This Linksys Atlas Pro 6 (AX5400) review is aimed at anyone who wants one of the best mesh networks but who doesn’t want to pay over the odds for it - these systems can easily get expensive and this one is actually quite reasonable.
If you struggle with weak Wi-Fi at home, or you’re looking for a way to make your network stretch as far as possible, a mesh network will be able to help. For busy households with dozens and dozens of connected devices, it’s an absolute must-have because everyone will get a steady connection no matter which room they are in or what they’re doing.
Over the past few weeks, I’ve been trying out the Linksys Atlas Pro 6 (AX5400), a Wi-Fi 6 dual-band mesh network. In this review, you can find out how I got on with it and whether it’s worth your hard-earned cash.
Linksys Atlas Pro 6 (AX5400) review: price and availability
Available to buy now at Amazon, the Linksys Atlas Pro 6 (AX5400) starts at $500 in the US and £395 in the UK for a pack of three routers. You can also buy packs of two, or even just one node if you prefer. Take a look at the widgets on this page to see the best deals on it from across the web right now.
Linksys Atlas Pro 6 (AX5400) review: design and setup
The Linksys Atlas Pro 6 (AX5400) mesh wi-fi system comes in packs of one, two or three. Each node is shaped like a tower block, they have sharp edges and a square shape with a hole littered top. The nodes are relatively compact standing 28cm high and 8.6cm wide. Made largely from matte white plastic, the design is subtle and they won’t be an eye sore if you were to place them in a more open spot. They will fit in tighter corners as well.
On the back of each one, you’ll find the power input tucked away besides 1 Gigabit WAN ethernet port and 3 Gigabit LAN ports. They don’t have any USB ports, though.
To let you know the node’s status, there’s an LED light on top of the device which shines blue when everything is as it should be. If the connection to the main node drops, you’ll see a yellow light or if there’s no connection at all then it turns red.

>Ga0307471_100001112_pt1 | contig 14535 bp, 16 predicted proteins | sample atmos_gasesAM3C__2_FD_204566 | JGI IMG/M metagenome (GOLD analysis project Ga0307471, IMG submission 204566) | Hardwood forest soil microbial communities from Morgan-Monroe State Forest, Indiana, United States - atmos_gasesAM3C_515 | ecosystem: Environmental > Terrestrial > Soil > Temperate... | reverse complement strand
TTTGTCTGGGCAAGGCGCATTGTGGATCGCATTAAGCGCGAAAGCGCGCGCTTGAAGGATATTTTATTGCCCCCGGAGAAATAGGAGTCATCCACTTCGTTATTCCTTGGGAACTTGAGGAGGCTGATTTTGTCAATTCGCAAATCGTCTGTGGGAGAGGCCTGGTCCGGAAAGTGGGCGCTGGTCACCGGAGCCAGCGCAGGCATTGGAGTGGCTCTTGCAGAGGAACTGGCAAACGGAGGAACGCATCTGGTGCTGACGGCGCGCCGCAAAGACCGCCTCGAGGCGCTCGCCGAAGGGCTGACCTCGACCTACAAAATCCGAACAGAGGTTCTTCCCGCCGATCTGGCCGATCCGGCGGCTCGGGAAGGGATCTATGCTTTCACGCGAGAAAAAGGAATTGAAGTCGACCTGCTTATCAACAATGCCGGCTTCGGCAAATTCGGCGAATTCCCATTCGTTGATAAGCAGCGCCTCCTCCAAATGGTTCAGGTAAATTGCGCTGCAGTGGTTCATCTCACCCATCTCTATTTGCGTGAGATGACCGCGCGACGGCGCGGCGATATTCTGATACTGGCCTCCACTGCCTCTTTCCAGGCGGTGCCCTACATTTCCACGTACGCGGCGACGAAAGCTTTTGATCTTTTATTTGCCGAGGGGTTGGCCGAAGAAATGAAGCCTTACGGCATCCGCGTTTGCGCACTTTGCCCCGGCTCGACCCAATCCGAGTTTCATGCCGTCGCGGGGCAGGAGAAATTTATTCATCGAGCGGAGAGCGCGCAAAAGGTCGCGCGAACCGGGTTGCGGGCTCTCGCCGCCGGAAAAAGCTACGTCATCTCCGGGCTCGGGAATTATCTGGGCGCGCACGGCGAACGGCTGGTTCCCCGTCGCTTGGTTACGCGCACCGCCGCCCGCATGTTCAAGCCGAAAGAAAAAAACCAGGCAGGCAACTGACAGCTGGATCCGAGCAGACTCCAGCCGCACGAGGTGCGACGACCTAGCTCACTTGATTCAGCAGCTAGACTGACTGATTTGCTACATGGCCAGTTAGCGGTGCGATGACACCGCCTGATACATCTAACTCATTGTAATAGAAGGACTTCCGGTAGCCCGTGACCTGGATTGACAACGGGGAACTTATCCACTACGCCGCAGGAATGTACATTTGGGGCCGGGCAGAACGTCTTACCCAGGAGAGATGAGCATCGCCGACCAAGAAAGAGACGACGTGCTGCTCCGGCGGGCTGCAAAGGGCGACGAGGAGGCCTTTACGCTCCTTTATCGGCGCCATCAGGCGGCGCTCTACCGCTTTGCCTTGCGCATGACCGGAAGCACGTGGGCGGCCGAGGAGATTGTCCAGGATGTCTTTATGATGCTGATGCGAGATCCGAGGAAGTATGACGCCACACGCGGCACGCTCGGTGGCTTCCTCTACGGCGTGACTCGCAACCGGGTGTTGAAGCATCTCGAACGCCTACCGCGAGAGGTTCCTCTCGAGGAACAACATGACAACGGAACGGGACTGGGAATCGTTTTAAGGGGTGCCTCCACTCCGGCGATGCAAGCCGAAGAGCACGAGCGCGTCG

Setting up the network was easy enough - it took me about 20 minutes. I just had to download the Linksys app, create an account and choose to Set Up A New Product. In comparison to some other mesh networks, it did take a bit of time to get each node set up as they needed to be ‘woken up’ and then updated. Luckily, the app does all the hard work for you. I was able to leave my phone near the node while it ran through the setup and installation.
Linksys Atlas Pro 6 (AX5400) review: performance and features
A dual-band Wi-Fi 6 network, the Linksys Atlas Pro 6 (AX5400) uses Velop Intelligent Mesh to boost your Wi-Fi coverage across your whole home and garden. It has the potential to cover up to 5400 sq. ft depending on how many nodes you have set up.
You’ll have to remember that you’ll only be able to make the most out of Wi-Fi 6 support if you use up-to-date devices, older phones and laptops are limited to Wi-Fi 5 connectivity.
Splitting your connected tech into two bands depending on their needs and priority level, the Linksys Atlas Pro 6 (AX5400) has a 2.4GHz channel and a 5GHz channel with 160MHz. By dividing them up, you relieve the pressure meaning you'll be able to do more online simultaneously.
Each node will let you connect more than 30 different devices at once, so if you buy the three-pack you can have around 90 devices connected. That’s not best in class but for this price, it’s pretty impressive and means you should be able to have all your smart home tech running while one person streams Netflix, another plays an online game and all while you’re browsing the web on your PC.